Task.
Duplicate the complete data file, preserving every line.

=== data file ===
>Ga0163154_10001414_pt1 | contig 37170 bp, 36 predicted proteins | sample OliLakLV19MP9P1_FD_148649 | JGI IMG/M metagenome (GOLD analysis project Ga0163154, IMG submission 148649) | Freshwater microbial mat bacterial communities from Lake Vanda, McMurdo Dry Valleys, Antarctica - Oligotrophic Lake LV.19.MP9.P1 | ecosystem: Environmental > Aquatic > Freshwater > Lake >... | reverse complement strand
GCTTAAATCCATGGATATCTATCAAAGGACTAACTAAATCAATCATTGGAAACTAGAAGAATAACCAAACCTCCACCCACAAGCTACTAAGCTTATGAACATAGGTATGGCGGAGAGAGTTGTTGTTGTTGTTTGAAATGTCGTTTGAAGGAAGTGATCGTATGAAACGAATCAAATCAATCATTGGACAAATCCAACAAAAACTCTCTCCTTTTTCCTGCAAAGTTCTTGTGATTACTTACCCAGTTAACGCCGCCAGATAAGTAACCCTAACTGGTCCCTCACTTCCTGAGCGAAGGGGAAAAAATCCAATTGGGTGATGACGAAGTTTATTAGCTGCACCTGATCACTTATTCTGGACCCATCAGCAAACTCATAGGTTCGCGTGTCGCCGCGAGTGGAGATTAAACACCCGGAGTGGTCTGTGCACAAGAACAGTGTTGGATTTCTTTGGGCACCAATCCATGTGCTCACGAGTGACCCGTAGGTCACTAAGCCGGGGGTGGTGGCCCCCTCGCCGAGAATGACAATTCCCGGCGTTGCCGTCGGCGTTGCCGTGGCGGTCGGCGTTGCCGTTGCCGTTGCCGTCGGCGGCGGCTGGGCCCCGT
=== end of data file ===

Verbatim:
>Ga0163154_10001414_pt1 | contig 37170 bp, 36 predicted proteins | sample OliLakLV19MP9P1_FD_148649 | JGI IMG/M metagenome (GOLD analysis project Ga0163154, IMG submission 148649) | Freshwater microbial mat bacterial communities from Lake Vanda, McMurdo Dry Valleys, Antarctica - Oligotrophic Lake LV.19.MP9.P1 | ecosystem: Environmental > Aquatic > Freshwater > Lake >... | reverse complement strand
GCTTAAATCCATGGATATCTATCAAAGGACTAACTAAATCAATCATTGGAAACTAGAAGAATAACCAAACCTCCACCCACAAGCTACTAAGCTTATGAACATAGGTATGGCGGAGAGAGTTGTTGTTGTTGTTTGAAATGTCGTTTGAAGGAAGTGATCGTATGAAACGAATCAAATCAATCATTGGACAAATCCAACAAAAACTCTCTCCTTTTTCCTGCAAAGTTCTTGTGATTACTTACCCAGTTAACGCCGCCAGATAAGTAACCCTAACTGGTCCCTCACTTCCTGAGCGAAGGGGAAAAAATCCAATTGGGTGATGACGAAGTTTATTAGCTGCACCTGATCACTTATTCTGGACCCATCAGCAAACTCATAGGTTCGCGTGTCGCCGCGAGTGGAGATTAAACACCCGGAGTGGTCTGTGCACAAGAACAGTGTTGGATTTCTTTGGGCACCAATCCATGTGCTCACGAGTGACCCGTAGGTCACTAAGCCGGGGGTGGTGGCCCCCTCGCCGAGAATGACAATTCCCGGCGTTGCCGTCGGCGTTGCCGTGGCGGTCGGCGTTGCCGTTGCCGTTGCCGTCGGCGGCGGCTGGGCCCCGT